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Don't trust the bounce in cruise stocks, traders say after analysts call 'inflection point'

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Cruise lines climb on analyst call. Traders talk possible 'inflection point'

Cruise stocks are climbing.

Shares of Carnival, Royal Caribbean Group and Norwegian Cruise Line Holdings surged Friday after Barclays analysts upgraded all three stocks to overweight from equal weight, saying the group was "nearing an inflection point."

The firm cited the Centers for Disease Control and Prevention's upcoming announcement regarding the end of its no-sail order on Sept. 30 as a possible near-term catalyst. Analysts wrote that while the agency was likely to extend the mandate, it could offer some positive commentary on its outlook for the industry amid the ongoing coronavirus pandemic.

Norwegian CEO Frank Del Rio told CNBC on Tuesday that while bookings are down for 2021, "pricing has held up well" and he expects it to be an "OK year."

Norwegian, Carnival and Royal Caribbean shares closed up nearly 14%, 10% and 8%, respectively, on Friday.

Those considering buying the bounce should ask themselves a few questions first, Gina Sanchez, founder and CEO of Chantico Global, told CNBC's "Trading Nation" on Friday:

"Is the demand enough in 2021 to help them make up for the big debt that they had to take on in the interim? ... Can they survive from here until all of their bookings come to fruition?"

"I think we'll be into 2021 by the time we understand whether or not the debt dynamics are still working against these cruise lines," she said. "The benefit that cruise lines have is that they do have really big margins, and so they should be able to, with enough capacity and volume, make up for all of the debt they've had to take on. I think, however, there are a lot less riskier plays in this travel space."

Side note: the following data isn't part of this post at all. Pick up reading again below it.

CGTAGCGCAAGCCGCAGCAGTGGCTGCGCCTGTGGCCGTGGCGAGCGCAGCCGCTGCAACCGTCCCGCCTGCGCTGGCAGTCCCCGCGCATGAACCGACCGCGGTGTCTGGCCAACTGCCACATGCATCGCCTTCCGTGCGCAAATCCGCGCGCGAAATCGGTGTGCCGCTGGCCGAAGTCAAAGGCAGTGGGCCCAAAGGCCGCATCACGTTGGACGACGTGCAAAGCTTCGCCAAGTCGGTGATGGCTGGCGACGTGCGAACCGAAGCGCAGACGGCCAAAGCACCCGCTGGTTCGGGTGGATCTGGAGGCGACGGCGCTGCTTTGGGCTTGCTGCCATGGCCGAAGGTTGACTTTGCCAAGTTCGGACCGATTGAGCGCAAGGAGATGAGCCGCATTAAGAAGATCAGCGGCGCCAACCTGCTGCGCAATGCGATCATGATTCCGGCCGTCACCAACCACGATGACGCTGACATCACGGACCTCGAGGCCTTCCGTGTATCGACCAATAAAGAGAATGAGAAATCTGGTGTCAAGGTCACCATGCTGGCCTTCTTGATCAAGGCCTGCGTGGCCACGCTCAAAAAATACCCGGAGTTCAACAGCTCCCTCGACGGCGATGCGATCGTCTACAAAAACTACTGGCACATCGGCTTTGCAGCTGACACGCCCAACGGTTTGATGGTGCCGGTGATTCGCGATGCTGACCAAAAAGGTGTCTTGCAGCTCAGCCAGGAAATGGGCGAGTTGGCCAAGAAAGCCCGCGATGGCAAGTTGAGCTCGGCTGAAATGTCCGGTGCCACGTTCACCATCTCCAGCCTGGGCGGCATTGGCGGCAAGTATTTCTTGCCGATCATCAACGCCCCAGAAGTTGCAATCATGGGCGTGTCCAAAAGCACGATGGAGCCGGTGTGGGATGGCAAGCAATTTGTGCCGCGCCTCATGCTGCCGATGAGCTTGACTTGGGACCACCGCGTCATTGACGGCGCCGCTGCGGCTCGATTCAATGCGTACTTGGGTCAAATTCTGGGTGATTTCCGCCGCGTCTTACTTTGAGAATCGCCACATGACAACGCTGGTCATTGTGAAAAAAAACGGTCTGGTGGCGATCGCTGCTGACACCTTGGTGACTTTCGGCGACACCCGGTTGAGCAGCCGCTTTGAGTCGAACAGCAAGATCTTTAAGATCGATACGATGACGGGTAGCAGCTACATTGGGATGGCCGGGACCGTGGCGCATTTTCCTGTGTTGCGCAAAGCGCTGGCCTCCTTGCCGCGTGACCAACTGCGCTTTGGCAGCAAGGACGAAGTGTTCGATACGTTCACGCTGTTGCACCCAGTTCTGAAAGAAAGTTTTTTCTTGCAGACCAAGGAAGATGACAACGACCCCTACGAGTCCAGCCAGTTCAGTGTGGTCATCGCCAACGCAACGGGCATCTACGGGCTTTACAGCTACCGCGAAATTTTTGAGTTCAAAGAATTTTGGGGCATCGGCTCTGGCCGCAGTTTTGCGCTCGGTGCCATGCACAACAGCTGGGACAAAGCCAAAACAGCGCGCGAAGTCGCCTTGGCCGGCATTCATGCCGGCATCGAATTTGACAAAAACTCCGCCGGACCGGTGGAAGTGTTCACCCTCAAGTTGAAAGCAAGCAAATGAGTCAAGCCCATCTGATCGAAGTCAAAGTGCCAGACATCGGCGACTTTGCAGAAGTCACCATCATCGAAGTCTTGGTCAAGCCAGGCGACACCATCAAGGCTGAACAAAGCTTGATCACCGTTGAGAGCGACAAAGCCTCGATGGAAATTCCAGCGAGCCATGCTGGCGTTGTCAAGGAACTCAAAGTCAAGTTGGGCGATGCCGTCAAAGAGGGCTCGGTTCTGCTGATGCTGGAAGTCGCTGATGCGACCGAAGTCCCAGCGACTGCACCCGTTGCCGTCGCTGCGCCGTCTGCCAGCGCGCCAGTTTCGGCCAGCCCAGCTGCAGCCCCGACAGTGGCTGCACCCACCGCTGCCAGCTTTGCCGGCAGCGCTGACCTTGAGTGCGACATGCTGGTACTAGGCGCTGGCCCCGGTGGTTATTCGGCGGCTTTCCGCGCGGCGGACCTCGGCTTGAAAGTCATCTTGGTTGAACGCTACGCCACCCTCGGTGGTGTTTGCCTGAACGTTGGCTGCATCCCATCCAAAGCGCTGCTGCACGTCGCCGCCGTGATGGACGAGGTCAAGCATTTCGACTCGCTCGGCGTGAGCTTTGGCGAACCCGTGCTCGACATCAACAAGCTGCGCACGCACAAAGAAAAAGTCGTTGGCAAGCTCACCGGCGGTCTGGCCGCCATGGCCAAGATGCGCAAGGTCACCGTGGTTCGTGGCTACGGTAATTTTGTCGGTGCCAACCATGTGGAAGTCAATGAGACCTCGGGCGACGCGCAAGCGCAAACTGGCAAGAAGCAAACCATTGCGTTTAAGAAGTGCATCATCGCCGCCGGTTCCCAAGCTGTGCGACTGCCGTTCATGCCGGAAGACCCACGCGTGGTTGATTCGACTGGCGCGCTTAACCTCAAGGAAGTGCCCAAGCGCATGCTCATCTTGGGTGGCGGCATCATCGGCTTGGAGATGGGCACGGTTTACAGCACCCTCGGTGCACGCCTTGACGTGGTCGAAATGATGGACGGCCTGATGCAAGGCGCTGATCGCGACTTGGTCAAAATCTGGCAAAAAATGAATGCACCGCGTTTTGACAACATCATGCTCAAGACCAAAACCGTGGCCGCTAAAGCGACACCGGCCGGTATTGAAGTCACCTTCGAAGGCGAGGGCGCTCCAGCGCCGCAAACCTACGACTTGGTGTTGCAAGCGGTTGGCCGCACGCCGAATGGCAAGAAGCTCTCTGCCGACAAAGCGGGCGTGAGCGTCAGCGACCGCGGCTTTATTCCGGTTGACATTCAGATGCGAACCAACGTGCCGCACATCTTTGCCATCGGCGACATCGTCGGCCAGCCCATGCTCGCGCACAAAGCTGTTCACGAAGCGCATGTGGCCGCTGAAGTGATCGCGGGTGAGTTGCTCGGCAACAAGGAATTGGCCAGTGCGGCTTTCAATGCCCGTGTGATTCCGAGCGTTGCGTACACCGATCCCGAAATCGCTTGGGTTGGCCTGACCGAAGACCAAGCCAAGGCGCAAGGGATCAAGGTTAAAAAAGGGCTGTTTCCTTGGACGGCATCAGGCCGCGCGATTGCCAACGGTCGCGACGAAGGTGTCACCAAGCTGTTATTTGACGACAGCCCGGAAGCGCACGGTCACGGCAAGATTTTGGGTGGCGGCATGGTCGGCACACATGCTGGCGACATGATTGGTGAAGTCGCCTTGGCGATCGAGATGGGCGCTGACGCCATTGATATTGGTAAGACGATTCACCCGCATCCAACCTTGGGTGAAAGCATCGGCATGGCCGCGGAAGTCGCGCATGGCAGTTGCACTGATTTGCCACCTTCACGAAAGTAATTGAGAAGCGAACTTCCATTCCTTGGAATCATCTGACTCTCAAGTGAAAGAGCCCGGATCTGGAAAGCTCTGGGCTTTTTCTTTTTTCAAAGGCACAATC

Sanchez added that it's worth taking "a less levered approach to the bounce and the resurgence of mobility and travel," particularly as many of the underlying companies begin to offer more and more generous cancellation and rebooking options.

Hotels in particular could ultimately be "big winners" as they have less debt than the cruise lines, positive free cash flow and strong margins, she wrote in a Friday email to CNBC.

Craig Johnson, senior technical research analyst at Piper Sandler, pointed out that all three major cruise line stocks have made significant strides since the March bottom.

"These stocks probably should've been bought in March, should've been bought in April, should've been bought in May, and an upgrade coming now feels pretty late to me," he said in the same "Trading Nation" interview.

Still, it's not a "terrible" place to buy if you must, Johnson said, pointing to a chart of Royal Caribbean, which closed at $64.59 on Friday.

"I think you can see some more upside, but you've got to get a close above this kind of 200-day moving average at 69.50," Johnson said, warning that "there's so many stocks in the market right now that I see that are running right up to that declining 200-day moving average and that are failing."

"I would [be] more comfortable trying to trade this on a break above that, he added. "Get above that sort of 69.50-ish level, you've got to move back up to 100," he said. "I think you can get there, but I think it's probably going to take you probably 24 months."

As such, this upgrade is not one to chase, in Johnson's book. Instead, he suggested trimming on the move up and waiting for another leg lower before buying in for the long haul.

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